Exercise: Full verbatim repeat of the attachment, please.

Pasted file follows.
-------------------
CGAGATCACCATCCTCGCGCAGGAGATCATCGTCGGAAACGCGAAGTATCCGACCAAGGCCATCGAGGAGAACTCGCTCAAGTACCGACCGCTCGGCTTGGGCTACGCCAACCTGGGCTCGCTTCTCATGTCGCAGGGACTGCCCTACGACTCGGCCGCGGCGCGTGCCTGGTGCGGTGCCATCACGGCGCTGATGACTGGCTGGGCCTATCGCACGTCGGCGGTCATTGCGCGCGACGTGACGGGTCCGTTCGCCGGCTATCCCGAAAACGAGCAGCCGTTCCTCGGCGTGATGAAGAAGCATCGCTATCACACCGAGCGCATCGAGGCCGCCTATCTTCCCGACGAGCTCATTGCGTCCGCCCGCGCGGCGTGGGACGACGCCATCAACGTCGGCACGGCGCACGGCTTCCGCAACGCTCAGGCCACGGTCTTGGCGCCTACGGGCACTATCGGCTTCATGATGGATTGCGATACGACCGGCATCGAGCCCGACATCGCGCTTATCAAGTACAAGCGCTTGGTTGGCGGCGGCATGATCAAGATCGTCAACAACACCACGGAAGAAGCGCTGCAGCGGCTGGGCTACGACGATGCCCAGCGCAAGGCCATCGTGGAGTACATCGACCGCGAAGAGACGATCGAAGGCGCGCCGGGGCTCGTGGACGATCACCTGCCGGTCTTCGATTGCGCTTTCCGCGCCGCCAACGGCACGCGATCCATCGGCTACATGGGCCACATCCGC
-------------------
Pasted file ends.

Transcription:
CGAGATCACCATCCTCGCGCAGGAGATCATCGTCGGAAACGCGAAGTATCCGACCAAGGCCATCGAGGAGAACTCGCTCAAGTACCGACCGCTCGGCTTGGGCTACGCCAACCTGGGCTCGCTTCTCATGTCGCAGGGACTGCCCTACGACTCGGCCGCGGCGCGTGCCTGGTGCGGTGCCATCACGGCGCTGATGACTGGCTGGGCCTATCGCACGTCGGCGGTCATTGCGCGCGACGTGACGGGTCCGTTCGCCGGCTATCCCGAAAACGAGCAGCCGTTCCTCGGCGTGATGAAGAAGCATCGCTATCACACCGAGCGCATCGAGGCCGCCTATCTTCCCGACGAGCTCATTGCGTCCGCCCGCGCGGCGTGGGACGACGCCATCAACGTCGGCACGGCGCACGGCTTCCGCAACGCTCAGGCCACGGTCTTGGCGCCTACGGGCACTATCGGCTTCATGATGGATTGCGATACGACCGGCATCGAGCCCGACATCGCGCTTATCAAGTACAAGCGCTTGGTTGGCGGCGGCATGATCAAGATCGTCAACAACACCACGGAAGAAGCGCTGCAGCGGCTGGGCTACGACGATGCCCAGCGCAAGGCCATCGTGGAGTACATCGACCGCGAAGAGACGATCGAAGGCGCGCCGGGGCTCGTGGACGATCACCTGCCGGTCTTCGATTGCGCTTTCCGCGCCGCCAACGGCACGCGATCCATCGGCTACATGGGCCACATCCGC